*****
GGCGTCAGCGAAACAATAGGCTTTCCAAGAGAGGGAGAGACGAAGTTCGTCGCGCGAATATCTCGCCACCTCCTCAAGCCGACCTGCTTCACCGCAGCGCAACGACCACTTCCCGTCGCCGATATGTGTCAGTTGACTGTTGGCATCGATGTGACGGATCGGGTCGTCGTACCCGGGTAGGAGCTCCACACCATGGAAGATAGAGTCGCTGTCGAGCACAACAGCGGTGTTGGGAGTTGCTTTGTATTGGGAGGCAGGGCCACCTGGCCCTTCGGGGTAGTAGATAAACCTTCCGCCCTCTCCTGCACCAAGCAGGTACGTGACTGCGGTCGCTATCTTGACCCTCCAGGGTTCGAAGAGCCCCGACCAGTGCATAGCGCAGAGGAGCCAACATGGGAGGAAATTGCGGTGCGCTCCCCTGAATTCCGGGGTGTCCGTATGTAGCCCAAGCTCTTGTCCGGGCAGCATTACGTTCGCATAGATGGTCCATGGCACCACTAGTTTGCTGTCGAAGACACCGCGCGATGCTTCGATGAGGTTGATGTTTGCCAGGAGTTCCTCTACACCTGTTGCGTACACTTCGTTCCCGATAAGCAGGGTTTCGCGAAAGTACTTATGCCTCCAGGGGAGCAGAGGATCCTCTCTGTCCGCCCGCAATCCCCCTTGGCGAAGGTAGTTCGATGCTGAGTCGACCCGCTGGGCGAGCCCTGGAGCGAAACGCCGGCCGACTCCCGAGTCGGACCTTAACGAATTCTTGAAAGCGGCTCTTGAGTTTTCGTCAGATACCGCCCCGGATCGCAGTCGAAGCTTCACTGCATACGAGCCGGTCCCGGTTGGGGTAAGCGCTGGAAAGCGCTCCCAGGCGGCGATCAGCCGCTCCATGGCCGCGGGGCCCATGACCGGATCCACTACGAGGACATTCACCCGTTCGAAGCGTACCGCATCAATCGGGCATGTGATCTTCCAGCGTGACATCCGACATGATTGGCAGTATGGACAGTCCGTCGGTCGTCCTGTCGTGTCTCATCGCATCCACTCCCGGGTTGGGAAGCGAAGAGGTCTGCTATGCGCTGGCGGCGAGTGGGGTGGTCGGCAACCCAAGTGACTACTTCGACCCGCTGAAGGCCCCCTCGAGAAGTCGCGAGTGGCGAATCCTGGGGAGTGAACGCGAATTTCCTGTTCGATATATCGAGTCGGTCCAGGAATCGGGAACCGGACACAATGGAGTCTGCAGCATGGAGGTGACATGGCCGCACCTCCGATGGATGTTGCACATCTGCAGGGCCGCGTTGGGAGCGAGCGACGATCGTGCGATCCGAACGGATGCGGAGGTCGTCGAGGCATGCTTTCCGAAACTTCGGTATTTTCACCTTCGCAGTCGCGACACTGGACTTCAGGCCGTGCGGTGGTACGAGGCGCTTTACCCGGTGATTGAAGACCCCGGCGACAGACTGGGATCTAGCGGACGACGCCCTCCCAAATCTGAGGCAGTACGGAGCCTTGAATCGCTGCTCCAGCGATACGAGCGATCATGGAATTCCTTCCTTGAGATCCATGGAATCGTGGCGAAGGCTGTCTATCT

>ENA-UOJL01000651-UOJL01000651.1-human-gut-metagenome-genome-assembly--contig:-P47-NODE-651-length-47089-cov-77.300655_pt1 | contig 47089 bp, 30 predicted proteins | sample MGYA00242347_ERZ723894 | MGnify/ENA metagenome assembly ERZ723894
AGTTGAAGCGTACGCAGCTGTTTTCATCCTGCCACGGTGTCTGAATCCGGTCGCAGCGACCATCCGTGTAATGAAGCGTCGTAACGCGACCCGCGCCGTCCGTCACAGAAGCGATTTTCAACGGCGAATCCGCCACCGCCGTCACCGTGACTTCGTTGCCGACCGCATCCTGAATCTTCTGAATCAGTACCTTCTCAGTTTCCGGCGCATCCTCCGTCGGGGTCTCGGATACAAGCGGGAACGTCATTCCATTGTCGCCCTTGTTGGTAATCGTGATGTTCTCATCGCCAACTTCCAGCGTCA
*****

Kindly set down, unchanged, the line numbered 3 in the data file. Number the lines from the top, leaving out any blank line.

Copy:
AGTTGAAGCGTACGCAGCTGTTTTCATCCTGCCACGGTGTCTGAATCCGGTCGCAGCGACCATCCGTGTAATGAAGCGTCGTAACGCGACCCGCGCCGTCCGTCACAGAAGCGATTTTCAACGGCGAATCCGCCACCGCCGTCACCGTGACTTCGTTGCCGACCGCATCCTGAATCTTCTGAATCAGTACCTTCTCAGTTTCCGGCGCATCCTCCGTCGGGGTCTCGGATACAAGCGGGAACGTCATTCCATTGTCGCCCTTGTTGGTAATCGTGATGTTCTCATCGCCAACTTCCAGCGTCA